Disorders Associated With Acute Rapid and Severe Bone Loss

Authors

  • Solomon Epstein,

    Corresponding author
    1. Mount Sinai Bone Program, Departments of Medicine, Geriatrics and Physiology, Mount Sinai School of Medicine, Division of Endocrinology, Department of Medicine, Bronx VA Medical Center, New York, New York, USA
    • Address reprint requests to: Solomon Epstein, MD Mount Sinai Bone Program Endocrinology (1055) 1 Gustave L. Levy Place New York, NY 10029, USA
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  • Angela M Inzerillo,

    1. Mount Sinai Bone Program, Departments of Medicine, Geriatrics and Physiology, Mount Sinai School of Medicine, Division of Endocrinology, Department of Medicine, Bronx VA Medical Center, New York, New York, USA
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  • John Caminis,

    1. Arthritis/Bone Section, Novartis Pharmaceutical Corp., East Hanover, New Jersey, USA
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  • Mone Zaidi

    1. Mount Sinai Bone Program, Departments of Medicine, Geriatrics and Physiology, Mount Sinai School of Medicine, Division of Endocrinology, Department of Medicine, Bronx VA Medical Center, New York, New York, USA
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  • Dr Inzerillo has served as a consultant for Novartis Pharmaceuticals and has received a grant from ARA/Pfizer Inc. Dr Caminis is an employee of Novartis Pharmaceuticals. Dr Epstein has served as a consultant for Merck & Co., Inc., Novartis Pharmaceuticals, NPS Pharmaceuticals, Roche, and Wyeth. Dr Zaidi has received a grant from Procter & Gamble.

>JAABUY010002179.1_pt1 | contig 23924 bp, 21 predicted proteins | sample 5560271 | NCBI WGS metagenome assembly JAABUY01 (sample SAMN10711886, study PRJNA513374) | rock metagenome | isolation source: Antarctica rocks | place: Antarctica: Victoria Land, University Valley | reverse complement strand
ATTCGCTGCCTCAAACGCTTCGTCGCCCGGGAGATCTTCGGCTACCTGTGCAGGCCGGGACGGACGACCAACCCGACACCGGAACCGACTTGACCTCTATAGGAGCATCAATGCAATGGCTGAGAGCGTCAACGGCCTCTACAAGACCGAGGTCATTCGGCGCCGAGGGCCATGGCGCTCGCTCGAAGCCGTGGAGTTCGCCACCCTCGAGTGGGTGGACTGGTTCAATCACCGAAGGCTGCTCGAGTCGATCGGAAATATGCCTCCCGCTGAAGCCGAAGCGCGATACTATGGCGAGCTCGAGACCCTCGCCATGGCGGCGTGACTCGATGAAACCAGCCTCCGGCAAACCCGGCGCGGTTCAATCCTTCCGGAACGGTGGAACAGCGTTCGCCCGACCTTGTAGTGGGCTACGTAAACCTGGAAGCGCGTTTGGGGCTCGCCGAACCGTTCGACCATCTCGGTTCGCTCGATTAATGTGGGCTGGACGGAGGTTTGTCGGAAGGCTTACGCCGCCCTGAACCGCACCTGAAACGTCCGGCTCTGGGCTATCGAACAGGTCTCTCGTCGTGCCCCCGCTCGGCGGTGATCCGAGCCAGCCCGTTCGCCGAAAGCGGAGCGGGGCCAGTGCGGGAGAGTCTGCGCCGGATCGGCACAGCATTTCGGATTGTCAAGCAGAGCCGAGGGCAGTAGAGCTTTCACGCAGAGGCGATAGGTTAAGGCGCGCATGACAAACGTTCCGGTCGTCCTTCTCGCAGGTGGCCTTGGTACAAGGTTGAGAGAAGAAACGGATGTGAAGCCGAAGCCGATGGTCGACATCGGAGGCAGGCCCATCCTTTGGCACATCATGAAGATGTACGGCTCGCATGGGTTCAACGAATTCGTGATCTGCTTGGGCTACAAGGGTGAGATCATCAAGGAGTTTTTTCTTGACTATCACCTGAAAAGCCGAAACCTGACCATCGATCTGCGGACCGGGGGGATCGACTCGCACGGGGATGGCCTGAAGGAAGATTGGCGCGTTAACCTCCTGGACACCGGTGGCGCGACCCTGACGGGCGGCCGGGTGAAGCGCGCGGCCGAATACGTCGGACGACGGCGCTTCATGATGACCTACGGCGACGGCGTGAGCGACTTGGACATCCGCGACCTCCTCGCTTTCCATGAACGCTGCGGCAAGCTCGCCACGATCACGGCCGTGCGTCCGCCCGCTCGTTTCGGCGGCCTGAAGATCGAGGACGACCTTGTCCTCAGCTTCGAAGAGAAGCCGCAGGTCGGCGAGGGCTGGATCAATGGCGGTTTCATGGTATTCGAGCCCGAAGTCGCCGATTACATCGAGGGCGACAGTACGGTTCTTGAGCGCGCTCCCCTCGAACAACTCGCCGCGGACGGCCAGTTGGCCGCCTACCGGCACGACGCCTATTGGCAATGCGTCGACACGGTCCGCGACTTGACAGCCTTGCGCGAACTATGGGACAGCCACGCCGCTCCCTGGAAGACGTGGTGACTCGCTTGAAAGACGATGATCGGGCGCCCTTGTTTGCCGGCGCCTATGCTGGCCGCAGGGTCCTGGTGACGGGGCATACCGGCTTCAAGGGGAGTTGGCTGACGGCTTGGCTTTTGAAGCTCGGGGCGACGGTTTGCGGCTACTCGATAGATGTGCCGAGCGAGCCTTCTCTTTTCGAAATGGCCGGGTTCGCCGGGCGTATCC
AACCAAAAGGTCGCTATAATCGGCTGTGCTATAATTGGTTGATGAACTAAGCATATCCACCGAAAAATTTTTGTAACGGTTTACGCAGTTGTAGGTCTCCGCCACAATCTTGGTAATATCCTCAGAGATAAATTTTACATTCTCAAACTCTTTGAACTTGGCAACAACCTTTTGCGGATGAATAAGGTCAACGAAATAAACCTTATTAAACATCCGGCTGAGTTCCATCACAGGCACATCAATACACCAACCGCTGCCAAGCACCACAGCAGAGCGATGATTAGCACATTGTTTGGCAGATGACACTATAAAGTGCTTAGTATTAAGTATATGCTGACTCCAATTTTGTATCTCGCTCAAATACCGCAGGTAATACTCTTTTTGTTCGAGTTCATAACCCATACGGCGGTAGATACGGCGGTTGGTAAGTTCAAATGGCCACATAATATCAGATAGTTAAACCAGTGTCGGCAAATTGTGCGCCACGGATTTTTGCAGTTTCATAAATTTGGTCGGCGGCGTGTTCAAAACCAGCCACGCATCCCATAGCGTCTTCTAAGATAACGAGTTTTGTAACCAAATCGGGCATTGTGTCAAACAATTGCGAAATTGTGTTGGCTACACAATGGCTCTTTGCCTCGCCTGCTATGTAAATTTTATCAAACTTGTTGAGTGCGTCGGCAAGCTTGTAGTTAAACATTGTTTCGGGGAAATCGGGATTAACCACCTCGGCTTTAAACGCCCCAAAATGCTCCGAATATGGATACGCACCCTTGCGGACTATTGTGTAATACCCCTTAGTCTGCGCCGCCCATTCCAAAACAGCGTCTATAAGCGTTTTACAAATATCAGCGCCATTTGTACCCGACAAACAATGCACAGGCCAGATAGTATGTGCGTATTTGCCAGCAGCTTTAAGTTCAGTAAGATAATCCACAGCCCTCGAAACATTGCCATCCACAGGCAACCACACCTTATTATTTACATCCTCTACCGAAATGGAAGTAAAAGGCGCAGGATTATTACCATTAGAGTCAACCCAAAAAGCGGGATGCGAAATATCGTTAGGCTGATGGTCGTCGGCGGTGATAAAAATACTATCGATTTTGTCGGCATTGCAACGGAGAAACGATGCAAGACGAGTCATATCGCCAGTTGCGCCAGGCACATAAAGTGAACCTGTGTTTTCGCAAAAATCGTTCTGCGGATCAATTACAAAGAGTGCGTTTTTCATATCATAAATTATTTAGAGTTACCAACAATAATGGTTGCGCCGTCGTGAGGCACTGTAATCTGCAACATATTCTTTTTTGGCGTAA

Abstract

We describe a constellation of bone diseases characterized by the common feature of acute, rapid, and severe bone loss accompanied by dramatic fracture rates. These disorders are poorly recognized, resulting mainly from systemic diseases, frailty, immobilization, and immunosuppressive drugs, such as glucocorticoids and the calcineurin inhibitors. The opportunity to prevent or treat fractures is commonly missed because they are often not detected. Ideally, patients need to be identified early and preventative therapy initiated promptly to avoid the rapid bone loss and fractures. The most effective therapy at present seems to be the bisphosphonates, particularly when bone resorption is predominant. However, more severe forms of bone loss that result from an osteoblastic defect and reduced bone formation may benefit potentially more from newer anabolic agents, such as recombinant human parathyroid hormone (rhPTH).

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